Discussions are under way to do away with the printed format of the University Catalog, citing printing expenses and the speed with which the catalog becomes obsolete.  Faculty response encompassed a wide range of concerns.  Primary among these was the perceived difficulty of utilizing electronic formats for promotional purposes, specifically discussions with prospective students and their parents.  Most faculty were not comfortable with the notion of having to gather people around the computer screen to look at the catalog, and many faculty noted that the relevant systems to support electronic access experience frequent outages.  A number of faculty also thought that prospective students and their parents would like a printed copy of the catalog to take with them for reference, and that it is still premature to assume that all families would have convenient access to electronic materials, whether on the internet or on CD.  Finally, the faculty also expressed concern about the idea that the printed catalog to some extent forms a contract with students that is identifiable to some period in time, and the very ease with which online resources can be updated also makes them inconstant in terms of forming a consistent body of expectations and regulation.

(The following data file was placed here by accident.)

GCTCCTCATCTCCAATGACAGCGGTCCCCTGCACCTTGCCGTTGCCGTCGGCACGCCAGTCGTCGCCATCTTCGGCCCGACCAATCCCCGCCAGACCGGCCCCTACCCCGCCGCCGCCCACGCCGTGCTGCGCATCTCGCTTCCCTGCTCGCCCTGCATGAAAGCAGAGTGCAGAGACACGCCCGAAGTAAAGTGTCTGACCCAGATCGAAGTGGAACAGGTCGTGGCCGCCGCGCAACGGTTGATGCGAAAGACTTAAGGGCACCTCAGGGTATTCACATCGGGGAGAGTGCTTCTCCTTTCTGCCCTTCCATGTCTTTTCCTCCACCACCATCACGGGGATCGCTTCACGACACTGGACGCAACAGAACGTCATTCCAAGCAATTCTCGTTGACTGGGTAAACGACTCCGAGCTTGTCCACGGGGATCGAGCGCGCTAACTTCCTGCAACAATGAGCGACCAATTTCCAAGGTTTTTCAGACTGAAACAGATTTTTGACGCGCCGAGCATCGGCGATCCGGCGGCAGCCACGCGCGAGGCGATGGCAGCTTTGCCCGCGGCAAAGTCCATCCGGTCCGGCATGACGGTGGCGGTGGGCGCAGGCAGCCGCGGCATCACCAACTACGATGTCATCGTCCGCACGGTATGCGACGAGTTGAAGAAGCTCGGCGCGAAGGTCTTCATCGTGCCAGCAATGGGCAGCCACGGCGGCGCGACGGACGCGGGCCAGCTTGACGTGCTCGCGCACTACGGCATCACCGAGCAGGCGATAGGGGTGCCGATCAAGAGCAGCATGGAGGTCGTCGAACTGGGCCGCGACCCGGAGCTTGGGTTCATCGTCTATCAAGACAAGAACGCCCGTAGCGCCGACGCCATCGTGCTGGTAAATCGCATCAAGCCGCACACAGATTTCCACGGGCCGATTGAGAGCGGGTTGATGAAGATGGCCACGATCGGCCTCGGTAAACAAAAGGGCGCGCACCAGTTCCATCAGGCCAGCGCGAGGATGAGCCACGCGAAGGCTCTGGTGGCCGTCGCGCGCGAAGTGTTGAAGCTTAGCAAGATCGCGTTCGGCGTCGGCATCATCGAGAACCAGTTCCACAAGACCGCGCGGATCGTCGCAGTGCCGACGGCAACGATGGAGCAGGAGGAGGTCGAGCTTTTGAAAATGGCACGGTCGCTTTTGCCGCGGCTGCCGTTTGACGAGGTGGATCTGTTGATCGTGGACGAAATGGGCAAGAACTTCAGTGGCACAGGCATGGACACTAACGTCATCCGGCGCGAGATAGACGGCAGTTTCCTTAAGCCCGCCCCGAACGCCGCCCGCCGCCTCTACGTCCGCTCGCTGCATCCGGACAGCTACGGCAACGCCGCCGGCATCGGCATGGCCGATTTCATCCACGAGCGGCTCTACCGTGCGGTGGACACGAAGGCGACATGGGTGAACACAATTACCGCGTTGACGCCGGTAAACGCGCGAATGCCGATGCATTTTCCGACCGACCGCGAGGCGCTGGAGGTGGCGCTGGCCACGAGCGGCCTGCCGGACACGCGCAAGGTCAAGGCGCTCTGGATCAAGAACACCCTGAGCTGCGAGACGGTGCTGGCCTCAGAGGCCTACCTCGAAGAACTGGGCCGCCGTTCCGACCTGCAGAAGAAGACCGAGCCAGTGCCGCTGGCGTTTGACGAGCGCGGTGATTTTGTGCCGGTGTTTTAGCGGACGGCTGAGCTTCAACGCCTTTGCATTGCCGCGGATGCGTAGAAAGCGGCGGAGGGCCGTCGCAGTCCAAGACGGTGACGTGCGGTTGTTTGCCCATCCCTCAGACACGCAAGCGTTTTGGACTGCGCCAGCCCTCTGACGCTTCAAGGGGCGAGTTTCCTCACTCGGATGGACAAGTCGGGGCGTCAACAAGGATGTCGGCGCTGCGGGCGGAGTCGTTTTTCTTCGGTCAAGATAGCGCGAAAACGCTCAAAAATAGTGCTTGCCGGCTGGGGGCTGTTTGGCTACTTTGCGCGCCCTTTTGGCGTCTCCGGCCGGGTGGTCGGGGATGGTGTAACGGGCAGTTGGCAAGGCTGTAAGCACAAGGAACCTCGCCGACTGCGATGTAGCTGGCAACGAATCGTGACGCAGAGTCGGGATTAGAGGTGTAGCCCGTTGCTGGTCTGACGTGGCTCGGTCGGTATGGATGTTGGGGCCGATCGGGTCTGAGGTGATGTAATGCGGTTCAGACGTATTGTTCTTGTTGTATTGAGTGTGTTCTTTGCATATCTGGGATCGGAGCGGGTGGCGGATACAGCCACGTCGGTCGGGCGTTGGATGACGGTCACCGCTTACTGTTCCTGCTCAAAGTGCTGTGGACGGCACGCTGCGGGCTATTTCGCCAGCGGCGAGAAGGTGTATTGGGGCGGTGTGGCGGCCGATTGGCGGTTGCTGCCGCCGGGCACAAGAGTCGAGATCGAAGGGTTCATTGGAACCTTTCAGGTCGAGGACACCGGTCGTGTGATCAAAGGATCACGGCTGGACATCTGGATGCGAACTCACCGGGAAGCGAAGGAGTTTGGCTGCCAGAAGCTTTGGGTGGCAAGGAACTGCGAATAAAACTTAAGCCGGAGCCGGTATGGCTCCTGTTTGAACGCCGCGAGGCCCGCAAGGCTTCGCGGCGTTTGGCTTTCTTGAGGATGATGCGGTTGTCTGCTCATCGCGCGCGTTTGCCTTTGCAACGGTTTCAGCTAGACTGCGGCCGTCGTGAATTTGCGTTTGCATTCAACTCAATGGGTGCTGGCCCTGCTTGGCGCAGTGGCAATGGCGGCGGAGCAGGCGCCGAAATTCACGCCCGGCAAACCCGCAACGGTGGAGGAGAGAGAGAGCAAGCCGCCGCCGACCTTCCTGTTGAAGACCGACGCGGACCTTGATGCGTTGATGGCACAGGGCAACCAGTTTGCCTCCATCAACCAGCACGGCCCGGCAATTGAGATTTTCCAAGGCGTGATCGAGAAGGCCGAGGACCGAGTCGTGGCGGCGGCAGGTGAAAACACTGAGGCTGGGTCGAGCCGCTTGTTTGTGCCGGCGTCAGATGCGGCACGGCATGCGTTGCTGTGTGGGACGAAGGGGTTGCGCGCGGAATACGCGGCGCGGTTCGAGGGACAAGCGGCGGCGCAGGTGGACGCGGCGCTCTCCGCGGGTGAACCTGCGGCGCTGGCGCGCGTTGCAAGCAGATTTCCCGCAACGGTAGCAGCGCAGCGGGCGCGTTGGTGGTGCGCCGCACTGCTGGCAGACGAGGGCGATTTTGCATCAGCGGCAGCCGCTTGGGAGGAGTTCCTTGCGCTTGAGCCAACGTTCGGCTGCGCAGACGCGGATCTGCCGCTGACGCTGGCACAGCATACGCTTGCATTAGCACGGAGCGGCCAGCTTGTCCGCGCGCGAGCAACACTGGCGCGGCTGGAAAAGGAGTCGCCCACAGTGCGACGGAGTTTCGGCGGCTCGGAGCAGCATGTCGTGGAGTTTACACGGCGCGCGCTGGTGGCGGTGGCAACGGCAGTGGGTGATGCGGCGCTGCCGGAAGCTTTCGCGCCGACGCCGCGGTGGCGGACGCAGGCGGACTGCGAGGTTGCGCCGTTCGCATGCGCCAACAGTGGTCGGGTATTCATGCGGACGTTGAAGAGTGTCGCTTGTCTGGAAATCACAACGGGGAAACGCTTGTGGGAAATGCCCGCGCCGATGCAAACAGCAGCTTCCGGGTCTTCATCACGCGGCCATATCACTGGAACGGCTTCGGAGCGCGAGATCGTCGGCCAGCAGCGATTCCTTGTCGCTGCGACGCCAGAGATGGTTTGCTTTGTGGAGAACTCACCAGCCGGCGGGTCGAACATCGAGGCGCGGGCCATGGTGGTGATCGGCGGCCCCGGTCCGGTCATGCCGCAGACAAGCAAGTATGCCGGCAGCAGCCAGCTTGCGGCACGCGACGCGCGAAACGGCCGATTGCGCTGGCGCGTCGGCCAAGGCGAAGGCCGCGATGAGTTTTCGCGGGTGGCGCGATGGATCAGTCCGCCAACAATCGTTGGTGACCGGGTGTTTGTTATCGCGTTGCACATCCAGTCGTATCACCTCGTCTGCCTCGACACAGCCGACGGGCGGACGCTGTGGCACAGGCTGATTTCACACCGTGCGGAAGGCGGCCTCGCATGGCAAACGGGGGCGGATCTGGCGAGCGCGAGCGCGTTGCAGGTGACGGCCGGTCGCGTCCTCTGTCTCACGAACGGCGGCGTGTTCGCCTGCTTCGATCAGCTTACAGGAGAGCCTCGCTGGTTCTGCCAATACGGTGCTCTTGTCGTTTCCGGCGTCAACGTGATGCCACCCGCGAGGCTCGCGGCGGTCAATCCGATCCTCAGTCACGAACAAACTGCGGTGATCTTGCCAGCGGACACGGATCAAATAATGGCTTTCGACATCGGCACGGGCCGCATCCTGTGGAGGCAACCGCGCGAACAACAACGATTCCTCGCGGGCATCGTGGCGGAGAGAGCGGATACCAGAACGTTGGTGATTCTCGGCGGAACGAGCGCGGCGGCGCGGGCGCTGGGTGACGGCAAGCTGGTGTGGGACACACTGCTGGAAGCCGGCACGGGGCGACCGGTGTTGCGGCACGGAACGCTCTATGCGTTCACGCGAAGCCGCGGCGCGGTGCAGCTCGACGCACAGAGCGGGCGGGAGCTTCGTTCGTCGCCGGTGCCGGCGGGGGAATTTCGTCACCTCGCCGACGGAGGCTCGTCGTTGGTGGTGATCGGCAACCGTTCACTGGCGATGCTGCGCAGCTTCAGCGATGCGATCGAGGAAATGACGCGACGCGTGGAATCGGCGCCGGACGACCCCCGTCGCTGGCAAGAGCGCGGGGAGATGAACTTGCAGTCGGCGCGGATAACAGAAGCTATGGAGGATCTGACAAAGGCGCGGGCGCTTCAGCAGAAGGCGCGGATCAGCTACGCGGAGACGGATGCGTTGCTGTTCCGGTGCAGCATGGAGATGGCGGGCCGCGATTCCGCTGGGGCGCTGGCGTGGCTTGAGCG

The Faculty Senate recommends that a limited number of printed copies of the catalog be issued for promotional and reference purposes. The number printed should be based on (1) the number of student requests per year, (2) an additional number to be housed in the primary administrative units for academic reference such as College and Departmental offices and (e) an allotment, based on a complete poll, for individual faculty who need a printed copy.  The Senate further recommends that materials used to solicit inquiries about the University’s programs allow the prospects to indicate whether they would prefer to receive electronic or printed materials, thereby further reducing the demand for printed copies over time.